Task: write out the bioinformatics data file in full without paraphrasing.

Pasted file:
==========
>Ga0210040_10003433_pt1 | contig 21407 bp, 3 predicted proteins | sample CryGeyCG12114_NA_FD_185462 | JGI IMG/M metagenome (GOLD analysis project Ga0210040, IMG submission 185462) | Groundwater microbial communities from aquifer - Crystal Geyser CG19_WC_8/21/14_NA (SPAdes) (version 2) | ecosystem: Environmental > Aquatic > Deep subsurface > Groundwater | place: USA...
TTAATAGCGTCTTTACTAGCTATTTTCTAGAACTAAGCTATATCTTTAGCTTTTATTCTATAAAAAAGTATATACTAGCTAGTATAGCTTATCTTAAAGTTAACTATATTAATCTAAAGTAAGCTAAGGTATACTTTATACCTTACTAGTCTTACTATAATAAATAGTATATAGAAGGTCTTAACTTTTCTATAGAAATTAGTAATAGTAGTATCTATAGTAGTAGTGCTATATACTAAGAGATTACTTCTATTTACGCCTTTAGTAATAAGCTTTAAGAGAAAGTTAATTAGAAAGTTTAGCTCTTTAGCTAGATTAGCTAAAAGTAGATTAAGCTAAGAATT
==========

>Ga0210040_10003433_pt1 | contig 21407 bp, 3 predicted proteins | sample CryGeyCG12114_NA_FD_185462 | JGI IMG/M metagenome (GOLD analysis project Ga0210040, IMG submission 185462) | Groundwater microbial communities from aquifer - Crystal Geyser CG19_WC_8/21/14_NA (SPAdes) (version 2) | ecosystem: Environmental > Aquatic > Deep subsurface > Groundwater | place: USA...
TTAATAGCGTCTTTACTAGCTATTTTCTAGAACTAAGCTATATCTTTAGCTTTTATTCTATAAAAAAGTATATACTAGCTAGTATAGCTTATCTTAAAGTTAACTATATTAATCTAAAGTAAGCTAAGGTATACTTTATACCTTACTAGTCTTACTATAATAAATAGTATATAGAAGGTCTTAACTTTTCTATAGAAATTAGTAATAGTAGTATCTATAGTAGTAGTGCTATATACTAAGAGATTACTTCTATTTACGCCTTTAGTAATAAGCTTTAAGAGAAAGTTAATTAGAAAGTTTAGCTCTTTAGCTAGATTAGCTAAAAGTAGATTAAGCTAAGAATT